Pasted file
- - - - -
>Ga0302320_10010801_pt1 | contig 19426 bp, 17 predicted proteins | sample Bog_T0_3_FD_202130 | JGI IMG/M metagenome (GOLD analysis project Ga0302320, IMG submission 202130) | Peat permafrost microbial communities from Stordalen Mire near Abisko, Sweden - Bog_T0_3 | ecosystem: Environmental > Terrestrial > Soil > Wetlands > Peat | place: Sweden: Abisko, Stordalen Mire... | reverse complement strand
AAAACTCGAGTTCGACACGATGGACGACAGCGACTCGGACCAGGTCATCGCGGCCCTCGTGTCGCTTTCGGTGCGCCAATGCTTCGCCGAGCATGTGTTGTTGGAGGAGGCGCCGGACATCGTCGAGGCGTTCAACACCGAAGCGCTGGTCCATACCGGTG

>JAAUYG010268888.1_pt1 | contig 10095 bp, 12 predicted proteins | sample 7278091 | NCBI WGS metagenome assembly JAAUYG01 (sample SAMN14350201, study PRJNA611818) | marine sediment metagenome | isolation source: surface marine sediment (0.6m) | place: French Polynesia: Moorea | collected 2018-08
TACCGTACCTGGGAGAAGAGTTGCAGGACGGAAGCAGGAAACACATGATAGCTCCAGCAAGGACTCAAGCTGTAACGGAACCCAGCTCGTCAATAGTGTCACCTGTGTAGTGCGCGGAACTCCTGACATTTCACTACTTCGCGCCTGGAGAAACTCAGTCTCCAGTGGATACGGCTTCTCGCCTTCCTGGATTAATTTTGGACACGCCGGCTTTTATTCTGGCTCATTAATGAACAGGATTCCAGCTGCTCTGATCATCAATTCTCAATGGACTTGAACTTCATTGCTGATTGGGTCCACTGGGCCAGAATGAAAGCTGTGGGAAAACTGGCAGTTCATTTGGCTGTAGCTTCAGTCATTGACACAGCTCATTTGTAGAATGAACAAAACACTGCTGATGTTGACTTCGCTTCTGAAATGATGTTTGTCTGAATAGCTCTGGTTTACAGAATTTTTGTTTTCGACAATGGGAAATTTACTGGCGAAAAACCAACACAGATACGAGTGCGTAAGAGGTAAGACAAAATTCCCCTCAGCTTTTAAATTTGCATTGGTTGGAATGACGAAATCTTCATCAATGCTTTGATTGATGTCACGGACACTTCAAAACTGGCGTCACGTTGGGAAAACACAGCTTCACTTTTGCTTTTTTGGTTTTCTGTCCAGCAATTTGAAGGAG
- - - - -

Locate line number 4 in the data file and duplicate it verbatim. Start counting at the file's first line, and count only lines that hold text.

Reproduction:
TACCGTACCTGGGAGAAGAGTTGCAGGACGGAAGCAGGAAACACATGATAGCTCCAGCAAGGACTCAAGCTGTAACGGAACCCAGCTCGTCAATAGTGTCACCTGTGTAGTGCGCGGAACTCCTGACATTTCACTACTTCGCGCCTGGAGAAACTCAGTCTCCAGTGGATACGGCTTCTCGCCTTCCTGGATTAATTTTGGACACGCCGGCTTTTATTCTGGCTCATTAATGAACAGGATTCCAGCTGCTCTGATCATCAATTCTCAATGGACTTGAACTTCATTGCTGATTGGGTCCACTGGGCCAGAATGAAAGCTGTGGGAAAACTGGCAGTTCATTTGGCTGTAGCTTCAGTCATTGACACAGCTCATTTGTAGAATGAACAAAACACTGCTGATGTTGACTTCGCTTCTGAAATGATGTTTGTCTGAATAGCTCTGGTTTACAGAATTTTTGTTTTCGACAATGGGAAATTTACTGGCGAAAAACCAACACAGATACGAGTGCGTAAGAGGTAAGACAAAATTCCCCTCAGCTTTTAAATTTGCATTGGTTGGAATGACGAAATCTTCATCAATGCTTTGATTGATGTCACGGACACTTCAAAACTGGCGTCACGTTGGGAAAACACAGCTTCACTTTTGCTTTTTTGGTTTTCTGTCCAGCAATTTGAAGGAG